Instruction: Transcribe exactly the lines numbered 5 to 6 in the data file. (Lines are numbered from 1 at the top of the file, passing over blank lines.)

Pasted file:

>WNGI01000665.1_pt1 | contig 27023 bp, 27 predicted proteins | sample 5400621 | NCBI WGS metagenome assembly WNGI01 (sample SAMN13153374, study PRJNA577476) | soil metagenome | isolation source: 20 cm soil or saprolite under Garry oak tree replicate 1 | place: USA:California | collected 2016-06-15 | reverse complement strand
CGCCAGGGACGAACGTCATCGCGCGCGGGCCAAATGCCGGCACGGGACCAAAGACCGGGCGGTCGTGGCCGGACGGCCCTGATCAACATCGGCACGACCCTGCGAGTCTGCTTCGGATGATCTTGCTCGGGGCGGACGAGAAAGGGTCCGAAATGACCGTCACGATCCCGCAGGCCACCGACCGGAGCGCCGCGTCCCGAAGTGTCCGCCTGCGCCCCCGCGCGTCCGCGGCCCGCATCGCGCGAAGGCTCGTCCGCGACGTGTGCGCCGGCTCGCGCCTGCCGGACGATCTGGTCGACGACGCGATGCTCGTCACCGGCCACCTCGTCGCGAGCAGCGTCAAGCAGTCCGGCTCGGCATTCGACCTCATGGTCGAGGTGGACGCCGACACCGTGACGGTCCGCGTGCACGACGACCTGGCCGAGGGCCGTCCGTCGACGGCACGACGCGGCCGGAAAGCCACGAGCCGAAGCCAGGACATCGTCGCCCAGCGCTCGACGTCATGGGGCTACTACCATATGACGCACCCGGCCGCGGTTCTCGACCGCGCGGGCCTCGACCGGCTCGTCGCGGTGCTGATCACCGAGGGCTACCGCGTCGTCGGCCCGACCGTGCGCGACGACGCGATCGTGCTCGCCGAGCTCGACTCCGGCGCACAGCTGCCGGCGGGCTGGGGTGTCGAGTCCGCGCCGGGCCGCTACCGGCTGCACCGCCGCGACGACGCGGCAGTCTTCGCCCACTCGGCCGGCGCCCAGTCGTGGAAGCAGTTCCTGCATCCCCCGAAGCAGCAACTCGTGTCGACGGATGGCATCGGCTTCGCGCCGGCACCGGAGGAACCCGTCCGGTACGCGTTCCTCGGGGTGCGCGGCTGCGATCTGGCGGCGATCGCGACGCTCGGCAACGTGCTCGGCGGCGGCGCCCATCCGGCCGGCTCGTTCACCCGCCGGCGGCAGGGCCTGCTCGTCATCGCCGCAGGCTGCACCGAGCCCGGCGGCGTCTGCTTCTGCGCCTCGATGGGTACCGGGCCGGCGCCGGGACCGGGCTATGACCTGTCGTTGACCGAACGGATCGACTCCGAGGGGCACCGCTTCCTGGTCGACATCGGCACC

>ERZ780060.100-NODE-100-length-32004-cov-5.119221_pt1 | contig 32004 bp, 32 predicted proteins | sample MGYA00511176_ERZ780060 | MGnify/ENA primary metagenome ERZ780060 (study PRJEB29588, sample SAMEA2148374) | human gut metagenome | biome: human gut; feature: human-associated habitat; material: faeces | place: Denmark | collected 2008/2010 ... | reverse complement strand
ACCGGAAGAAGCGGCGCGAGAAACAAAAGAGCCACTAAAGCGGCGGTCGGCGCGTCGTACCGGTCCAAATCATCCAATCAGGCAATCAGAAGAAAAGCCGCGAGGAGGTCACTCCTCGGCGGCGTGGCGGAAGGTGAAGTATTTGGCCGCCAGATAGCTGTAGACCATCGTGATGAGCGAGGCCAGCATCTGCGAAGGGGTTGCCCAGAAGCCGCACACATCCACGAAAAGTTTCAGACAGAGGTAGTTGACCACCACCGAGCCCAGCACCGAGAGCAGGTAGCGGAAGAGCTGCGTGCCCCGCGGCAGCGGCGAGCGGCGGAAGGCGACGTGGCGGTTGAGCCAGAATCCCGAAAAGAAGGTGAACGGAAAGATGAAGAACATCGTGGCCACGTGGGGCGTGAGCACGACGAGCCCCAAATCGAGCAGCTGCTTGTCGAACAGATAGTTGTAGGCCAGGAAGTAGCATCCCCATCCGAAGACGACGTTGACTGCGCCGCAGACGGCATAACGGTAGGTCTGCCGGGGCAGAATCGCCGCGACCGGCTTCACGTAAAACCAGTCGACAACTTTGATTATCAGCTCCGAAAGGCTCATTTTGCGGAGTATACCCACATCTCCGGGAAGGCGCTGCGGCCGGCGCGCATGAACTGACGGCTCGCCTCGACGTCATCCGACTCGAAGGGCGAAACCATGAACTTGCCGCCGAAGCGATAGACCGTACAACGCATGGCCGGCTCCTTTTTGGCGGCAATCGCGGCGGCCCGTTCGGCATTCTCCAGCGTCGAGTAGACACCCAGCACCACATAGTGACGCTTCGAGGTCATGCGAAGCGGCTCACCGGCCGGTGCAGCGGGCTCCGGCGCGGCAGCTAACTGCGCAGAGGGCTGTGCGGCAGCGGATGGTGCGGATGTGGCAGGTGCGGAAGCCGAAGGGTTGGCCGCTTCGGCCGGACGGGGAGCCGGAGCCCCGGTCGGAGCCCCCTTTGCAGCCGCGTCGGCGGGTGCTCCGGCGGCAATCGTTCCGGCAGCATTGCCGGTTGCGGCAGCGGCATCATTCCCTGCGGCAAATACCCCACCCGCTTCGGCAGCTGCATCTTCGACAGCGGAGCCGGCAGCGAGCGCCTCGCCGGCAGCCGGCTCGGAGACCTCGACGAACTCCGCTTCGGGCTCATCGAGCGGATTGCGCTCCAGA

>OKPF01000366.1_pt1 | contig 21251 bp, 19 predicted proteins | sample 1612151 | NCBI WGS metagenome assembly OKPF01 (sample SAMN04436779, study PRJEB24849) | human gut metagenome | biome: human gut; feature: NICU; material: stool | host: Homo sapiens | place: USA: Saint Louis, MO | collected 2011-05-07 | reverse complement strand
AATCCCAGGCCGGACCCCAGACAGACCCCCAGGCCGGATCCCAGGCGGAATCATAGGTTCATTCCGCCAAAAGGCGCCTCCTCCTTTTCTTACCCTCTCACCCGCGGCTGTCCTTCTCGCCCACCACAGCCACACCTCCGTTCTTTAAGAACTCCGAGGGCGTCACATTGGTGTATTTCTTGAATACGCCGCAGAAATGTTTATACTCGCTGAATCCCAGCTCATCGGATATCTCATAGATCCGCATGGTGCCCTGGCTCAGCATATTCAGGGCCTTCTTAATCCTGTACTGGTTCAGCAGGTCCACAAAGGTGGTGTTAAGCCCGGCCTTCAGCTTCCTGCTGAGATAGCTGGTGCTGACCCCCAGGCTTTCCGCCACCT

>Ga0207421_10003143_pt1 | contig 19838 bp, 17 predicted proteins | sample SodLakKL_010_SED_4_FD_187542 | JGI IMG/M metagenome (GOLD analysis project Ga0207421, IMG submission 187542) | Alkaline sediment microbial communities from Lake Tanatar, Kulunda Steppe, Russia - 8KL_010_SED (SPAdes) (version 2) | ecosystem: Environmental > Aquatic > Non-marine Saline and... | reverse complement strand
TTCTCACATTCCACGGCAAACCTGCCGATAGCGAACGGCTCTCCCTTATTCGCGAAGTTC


>OKPF01000366.1_pt1 | contig 21251 bp, 19 predicted proteins | sample 1612151 | NCBI WGS metagenome assembly OKPF01 (sample SAMN04436779, study PRJEB24849) | human gut metagenome | biome: human gut; feature: NICU; material: stool | host: Homo sapiens | place: USA: Saint Louis, MO | collected 2011-05-07 | reverse complement strand
AATCCCAGGCCGGACCCCAGACAGACCCCCAGGCCGGATCCCAGGCGGAATCATAGGTTCATTCCGCCAAAAGGCGCCTCCTCCTTTTCTTACCCTCTCACCCGCGGCTGTCCTTCTCGCCCACCACAGCCACACCTCCGTTCTTTAAGAACTCCGAGGGCGTCACATTGGTGTATTTCTTGAATACGCCGCAGAAATGTTTATACTCGCTGAATCCCAGCTCATCGGATATCTCATAGATCCGCATGGTGCCCTGGCTCAGCATATTCAGGGCCTTCTTAATCCTGTACTGGTTCAGCAGGTCCACAAAGGTGGTGTTAAGCCCGGCCTTCAGCTTCCTGCTGAGATAGCTGGTGCTGACCCCCAGGCTTTCCGCCACCT